Facebook founder Mark Zuckerberg introduces a new feature
to the world's most popular social medium. Photo by
Investors are likely to regard the launch of Facebook's
Graph Search as ''too little progress'' in the highly lucrative
market of web search, Greenlight chief operating officer
Andreas Pouros says.
The function will be available at first only as ''beta'', or
trial, for just hundreds of thousands of its more than one
billion users. It will let users browse mainly photographs,
people, places and members' interests. Facebook founder Mark
Zuckerberg stressed that people could only sort through
content shared with them, addressing potential privacy
In an email to the Otago Daily Times, Mr Pouros said
the new smart search engine would allow people using Facebook
to more quickly find answers to questions about friends in
their ''social graph''.
But he described the announcement by Mr Zuckerberg yesterday
as a story of ''three halves''.
''On one hand, users will be happy to get this new
functionality that Facebook is calling `Graph Search'. It is
innovative and powerful and will allow people to search
within Facebook, albeit restricted to what they can see and
read right now.''
It allowed the user to search for people, places and
interests using structured queries such as ''Friends who like
Star Wars and Harry Potter'', or more usefully ask ''Which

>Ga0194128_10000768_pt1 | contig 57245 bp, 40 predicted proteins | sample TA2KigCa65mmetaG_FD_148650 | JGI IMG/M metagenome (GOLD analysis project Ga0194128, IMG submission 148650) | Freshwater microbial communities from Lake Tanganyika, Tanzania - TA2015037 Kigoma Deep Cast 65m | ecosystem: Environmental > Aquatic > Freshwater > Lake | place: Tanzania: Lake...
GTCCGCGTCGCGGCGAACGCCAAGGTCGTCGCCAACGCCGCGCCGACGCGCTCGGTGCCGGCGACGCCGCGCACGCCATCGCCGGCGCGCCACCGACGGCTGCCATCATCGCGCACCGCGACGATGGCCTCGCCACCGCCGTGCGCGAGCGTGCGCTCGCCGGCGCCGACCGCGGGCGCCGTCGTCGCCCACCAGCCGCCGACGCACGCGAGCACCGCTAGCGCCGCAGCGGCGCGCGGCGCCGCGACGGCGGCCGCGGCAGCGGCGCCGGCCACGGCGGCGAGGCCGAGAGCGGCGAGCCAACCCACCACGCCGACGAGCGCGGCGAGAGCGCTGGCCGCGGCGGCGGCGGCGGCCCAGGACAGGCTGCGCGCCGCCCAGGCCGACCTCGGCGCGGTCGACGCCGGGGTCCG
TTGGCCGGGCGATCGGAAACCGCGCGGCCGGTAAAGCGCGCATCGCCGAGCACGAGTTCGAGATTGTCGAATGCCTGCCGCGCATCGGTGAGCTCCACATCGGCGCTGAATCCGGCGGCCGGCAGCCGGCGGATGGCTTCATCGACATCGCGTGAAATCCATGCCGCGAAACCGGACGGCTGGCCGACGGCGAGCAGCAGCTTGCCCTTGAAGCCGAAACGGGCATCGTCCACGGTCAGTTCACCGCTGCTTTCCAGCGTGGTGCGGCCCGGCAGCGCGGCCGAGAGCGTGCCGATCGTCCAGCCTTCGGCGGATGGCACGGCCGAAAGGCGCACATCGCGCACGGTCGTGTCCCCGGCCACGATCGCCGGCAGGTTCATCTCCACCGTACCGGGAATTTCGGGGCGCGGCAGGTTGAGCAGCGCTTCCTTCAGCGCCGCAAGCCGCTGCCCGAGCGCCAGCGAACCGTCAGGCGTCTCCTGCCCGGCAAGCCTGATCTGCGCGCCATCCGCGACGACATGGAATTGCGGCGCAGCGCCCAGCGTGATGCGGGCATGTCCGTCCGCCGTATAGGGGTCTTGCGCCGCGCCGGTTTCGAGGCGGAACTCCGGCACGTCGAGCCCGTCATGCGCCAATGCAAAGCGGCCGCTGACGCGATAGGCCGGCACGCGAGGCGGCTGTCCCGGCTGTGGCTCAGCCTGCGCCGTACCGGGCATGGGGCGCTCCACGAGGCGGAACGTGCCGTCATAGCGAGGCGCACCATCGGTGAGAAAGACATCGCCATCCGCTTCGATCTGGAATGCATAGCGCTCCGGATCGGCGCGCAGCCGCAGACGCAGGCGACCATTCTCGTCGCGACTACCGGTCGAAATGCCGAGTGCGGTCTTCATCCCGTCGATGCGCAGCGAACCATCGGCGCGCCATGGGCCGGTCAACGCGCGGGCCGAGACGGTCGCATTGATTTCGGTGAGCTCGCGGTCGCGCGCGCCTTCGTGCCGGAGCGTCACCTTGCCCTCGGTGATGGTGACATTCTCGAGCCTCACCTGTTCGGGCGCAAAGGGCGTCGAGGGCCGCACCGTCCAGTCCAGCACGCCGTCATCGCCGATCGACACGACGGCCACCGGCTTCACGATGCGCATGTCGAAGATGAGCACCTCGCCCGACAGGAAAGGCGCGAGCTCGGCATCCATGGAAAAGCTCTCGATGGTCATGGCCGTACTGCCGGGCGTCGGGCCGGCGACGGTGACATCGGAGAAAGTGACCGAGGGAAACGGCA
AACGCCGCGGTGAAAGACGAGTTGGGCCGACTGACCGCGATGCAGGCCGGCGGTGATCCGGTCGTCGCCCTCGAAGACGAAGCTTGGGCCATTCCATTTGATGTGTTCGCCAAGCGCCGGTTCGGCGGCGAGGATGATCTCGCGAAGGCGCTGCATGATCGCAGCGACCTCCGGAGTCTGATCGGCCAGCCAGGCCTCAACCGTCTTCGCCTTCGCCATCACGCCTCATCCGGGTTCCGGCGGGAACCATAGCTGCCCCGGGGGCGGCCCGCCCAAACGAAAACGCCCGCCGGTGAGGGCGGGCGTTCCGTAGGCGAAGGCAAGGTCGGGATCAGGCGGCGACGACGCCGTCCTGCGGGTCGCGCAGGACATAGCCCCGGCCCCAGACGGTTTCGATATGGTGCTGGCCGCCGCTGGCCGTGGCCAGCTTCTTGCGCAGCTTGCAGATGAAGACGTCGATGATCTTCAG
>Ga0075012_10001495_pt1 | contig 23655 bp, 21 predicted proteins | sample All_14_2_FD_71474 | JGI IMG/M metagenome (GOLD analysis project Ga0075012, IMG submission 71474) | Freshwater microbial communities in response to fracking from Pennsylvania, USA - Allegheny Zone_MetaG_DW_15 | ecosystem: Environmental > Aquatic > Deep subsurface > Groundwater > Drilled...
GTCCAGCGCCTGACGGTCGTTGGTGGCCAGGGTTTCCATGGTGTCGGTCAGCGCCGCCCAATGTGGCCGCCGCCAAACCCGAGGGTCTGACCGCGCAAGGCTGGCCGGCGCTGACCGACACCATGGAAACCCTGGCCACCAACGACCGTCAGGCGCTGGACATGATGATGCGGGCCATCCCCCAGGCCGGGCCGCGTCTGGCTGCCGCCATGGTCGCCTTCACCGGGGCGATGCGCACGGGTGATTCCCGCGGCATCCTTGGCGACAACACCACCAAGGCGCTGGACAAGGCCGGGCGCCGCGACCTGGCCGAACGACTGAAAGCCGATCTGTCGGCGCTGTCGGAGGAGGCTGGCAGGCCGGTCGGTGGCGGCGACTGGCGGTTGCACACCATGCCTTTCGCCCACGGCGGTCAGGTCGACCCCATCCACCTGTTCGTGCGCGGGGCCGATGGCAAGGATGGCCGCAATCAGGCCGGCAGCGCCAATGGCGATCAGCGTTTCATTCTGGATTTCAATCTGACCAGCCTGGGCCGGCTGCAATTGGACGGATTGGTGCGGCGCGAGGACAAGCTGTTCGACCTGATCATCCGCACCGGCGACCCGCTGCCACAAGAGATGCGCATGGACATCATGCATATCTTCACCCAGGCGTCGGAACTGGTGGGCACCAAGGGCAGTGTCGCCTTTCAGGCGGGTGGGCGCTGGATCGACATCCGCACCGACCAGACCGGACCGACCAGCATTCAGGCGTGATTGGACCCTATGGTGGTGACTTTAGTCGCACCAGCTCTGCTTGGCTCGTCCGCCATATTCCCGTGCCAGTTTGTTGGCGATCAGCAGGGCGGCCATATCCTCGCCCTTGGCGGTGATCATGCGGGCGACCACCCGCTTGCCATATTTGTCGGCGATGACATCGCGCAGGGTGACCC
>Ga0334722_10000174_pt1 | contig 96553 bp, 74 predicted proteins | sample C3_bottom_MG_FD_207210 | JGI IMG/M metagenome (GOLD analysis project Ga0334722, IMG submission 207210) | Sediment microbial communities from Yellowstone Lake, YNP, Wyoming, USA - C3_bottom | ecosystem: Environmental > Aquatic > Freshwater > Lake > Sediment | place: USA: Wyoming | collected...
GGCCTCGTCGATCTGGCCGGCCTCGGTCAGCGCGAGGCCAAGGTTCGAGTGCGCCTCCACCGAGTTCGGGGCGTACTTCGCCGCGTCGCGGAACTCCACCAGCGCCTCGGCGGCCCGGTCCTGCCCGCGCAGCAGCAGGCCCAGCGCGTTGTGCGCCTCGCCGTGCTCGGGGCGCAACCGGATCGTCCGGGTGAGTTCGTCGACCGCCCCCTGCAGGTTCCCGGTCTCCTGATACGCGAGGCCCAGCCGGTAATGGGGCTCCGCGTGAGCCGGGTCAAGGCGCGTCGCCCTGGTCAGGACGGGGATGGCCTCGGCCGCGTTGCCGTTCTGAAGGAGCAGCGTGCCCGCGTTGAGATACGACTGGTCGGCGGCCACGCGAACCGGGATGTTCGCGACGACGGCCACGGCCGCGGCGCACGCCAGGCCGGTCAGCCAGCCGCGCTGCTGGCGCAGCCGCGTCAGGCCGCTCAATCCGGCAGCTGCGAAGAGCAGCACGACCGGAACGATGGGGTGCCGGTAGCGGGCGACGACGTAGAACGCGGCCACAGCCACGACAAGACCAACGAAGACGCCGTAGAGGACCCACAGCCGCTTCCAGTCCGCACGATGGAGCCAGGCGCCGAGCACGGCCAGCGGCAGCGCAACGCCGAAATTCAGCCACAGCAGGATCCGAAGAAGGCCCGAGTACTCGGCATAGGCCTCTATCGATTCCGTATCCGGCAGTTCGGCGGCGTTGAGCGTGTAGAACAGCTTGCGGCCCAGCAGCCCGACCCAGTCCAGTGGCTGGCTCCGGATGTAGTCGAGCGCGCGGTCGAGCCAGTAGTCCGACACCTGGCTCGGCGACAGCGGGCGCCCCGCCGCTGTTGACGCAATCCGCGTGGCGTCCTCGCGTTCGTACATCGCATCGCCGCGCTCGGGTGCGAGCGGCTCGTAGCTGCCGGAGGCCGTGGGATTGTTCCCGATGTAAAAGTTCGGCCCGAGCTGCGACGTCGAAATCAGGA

restaurants do my friends like in London'', Mr Pouros said.
Greenlight is a digital marketing agency based in London.
Ordinarily, the user would ask that question by posting it on
their wall. Now, the tools were there to allow the user to
''Innovative, very cool and the first major addition of
functionality Facebook has seen since Timeline.''
However, Mr Pouros said the announcement was unlikely to be
enough to allay investor concerns over Facebook's commercial
Many had expected Facebook would have launched a new mobile
phone or thrown down the gauntlet to Google and challenged
the company in web search supremacy; neither of which
''Web search is a touchy subject.
''As everyone knows, it is a hugely lucrative market and one
Facebook was expected to enter. Graph Search may well be a
precursor to that but I fear investors will suspect that it's
too little progress,'' he said.
Somewhere in the middle, businesses were likely to become
more visible within Facebook, given that many of those
searches would bring up their pages in search results. But
that might simply offset the reduction in visibility brands
had experienced due to Facebook's ''promoted posts''
mechanism that limited the exposure of brand posts on user
newsfeeds where businesses were prompted to pay for their
post to reach a wider audience. Also, it was unclear if or
how Facebook would make money from Graph Search, Mr Pouros
Facebook shares, which had climbed 15% since the start of the
year, slid 3% yesterday to just above $US30 ($NZ35.70).
Analysts said the product news fell short of some of the most